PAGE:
All the sili memes got me wondering how inflation affected my everyday living.
We are a family of four. My mom, dad, and 10-year-old brother live in a 2-storey house in Mandaluyong. I am always the one in charge to get groceries, which is okay because I have a job and paying for food really isn’t an issue for me.
Our electricity, water, cable and WiFi bills are average; there isn’t really much change unless the weather is extra warm and we have to use air-conditioning or extra electric fans. Our bills are not always the same. They increase and decrease, but they have an average. The groceries, though, have a monthly budget.
If you’ve seen the news, you know that the Philippines’ inflation rate has drastically increased. The inflation rate refers to the increase in the prices of goods.The surge to 6.4% in August 2018 is the highest in ASEAN, passing the government’s target of 2-4%. Though the inflation rate differs per industry, NCR felt it higher at 7%. This is where food, household expenses, and transportation (among others) get higher prices.
Have you bought any groceries lately?
Though many people attribute the increase to expensive oil prices, economist believes that it is also because of different factors. One thing is for sure, though: our budget for groceries can no longer buy enough.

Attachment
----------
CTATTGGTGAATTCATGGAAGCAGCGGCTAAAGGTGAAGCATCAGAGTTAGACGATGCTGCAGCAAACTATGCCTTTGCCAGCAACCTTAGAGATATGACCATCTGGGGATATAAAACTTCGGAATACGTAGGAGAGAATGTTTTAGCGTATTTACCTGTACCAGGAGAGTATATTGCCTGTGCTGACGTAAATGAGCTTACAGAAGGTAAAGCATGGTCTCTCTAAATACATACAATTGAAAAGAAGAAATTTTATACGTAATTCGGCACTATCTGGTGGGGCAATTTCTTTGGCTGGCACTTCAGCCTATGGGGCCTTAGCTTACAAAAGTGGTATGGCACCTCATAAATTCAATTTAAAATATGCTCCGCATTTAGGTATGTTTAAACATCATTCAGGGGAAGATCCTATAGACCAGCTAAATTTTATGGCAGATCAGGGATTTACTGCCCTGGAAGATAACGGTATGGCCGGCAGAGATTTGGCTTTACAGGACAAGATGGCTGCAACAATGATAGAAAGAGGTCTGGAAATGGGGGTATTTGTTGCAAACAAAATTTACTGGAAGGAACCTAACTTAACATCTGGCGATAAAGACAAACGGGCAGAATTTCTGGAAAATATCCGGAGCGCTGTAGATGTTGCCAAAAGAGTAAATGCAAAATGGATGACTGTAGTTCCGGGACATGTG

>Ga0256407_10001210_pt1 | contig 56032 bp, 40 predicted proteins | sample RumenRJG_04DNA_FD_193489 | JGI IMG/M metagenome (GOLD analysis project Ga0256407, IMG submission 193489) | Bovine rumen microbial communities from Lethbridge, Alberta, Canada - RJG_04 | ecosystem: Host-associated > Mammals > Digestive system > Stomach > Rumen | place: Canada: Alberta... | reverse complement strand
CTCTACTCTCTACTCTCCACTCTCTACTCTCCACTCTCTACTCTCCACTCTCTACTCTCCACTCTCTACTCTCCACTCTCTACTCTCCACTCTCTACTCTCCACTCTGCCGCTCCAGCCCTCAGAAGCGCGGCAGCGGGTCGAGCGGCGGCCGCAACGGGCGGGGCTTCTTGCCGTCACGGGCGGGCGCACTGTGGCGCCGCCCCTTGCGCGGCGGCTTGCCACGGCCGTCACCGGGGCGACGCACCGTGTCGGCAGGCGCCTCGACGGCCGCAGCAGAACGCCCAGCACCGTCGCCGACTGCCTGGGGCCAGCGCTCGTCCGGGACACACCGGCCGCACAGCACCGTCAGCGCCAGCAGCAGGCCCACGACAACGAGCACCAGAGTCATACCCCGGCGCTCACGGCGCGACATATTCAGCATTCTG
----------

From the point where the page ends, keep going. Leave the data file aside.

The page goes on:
What’s your household budget?
Our bills range from Php5,000-6,000, while our groceries that should last for two weeks are at Php1,000-2,000.
For a family of four, this is our average. The budget is also affected by the family members’ behavior. Though we are a family of four people, my dad and I barely eat at home. My brother and mom spend the day at home, though, making them consume more food for breakfast, lunch, and dinner.
My groceries before August always vost around Php1,000-2,000 for two weeks. It went to Php2,300 one time because I bought extra stuff that we don’t normally shop for. In September, my usual grocery items’ total soared to Php3,000-3,700.
As I was standing by the counter, I wanted to put some of the items back. I was looking at the things I bought; nothing was new or extra for me to get this (way) higher total.
I traced back my steps. I remember getting two carrots for more than Php60 and a bag of baby potatoes for Php80. I was never too specific about the prices of what I bought. I just made sure that they weren’t too expensive or too far away from the prices I usually buy them for. I ended up paying Php3,600 for two weeks of groceries.
Two weeks later, I went back to the grocery store and took it upon myself to check each price tag and make sure that they were following the SRPs that the DTI had imposed. I wanted to make sure that all of the things that I bought were properly priced, so I wouldn’t have to spend more than my set budget. I also made sure I watched out for special deals so I could save.
Adobo, caldereta, sinigang, afritada, and ginataang kalabasa. Those are some of the usual dishes we eat at home. I almost never buy pork for health purposes, so the main meats I buy are chicken and beef. I buy easy-to-cook food, as well, like hotdogs and chicken nuggets for my brother’s baon in school. I also get vegetables for our ulam plus some bread, milk, and toiletries. These are my usuals.
So there I was, back at the counter. All of my things were scanned and the total was Php2,600. It’s still higher than my Php2,000 budget, so I plan to try and spend less on my next trip to the grocery store. I am also planning to look for a grocery store with lower prices or maybe even check out the local palengke.
Honestly, everything has increased in price, so we should plan our finances better and find more ways to save.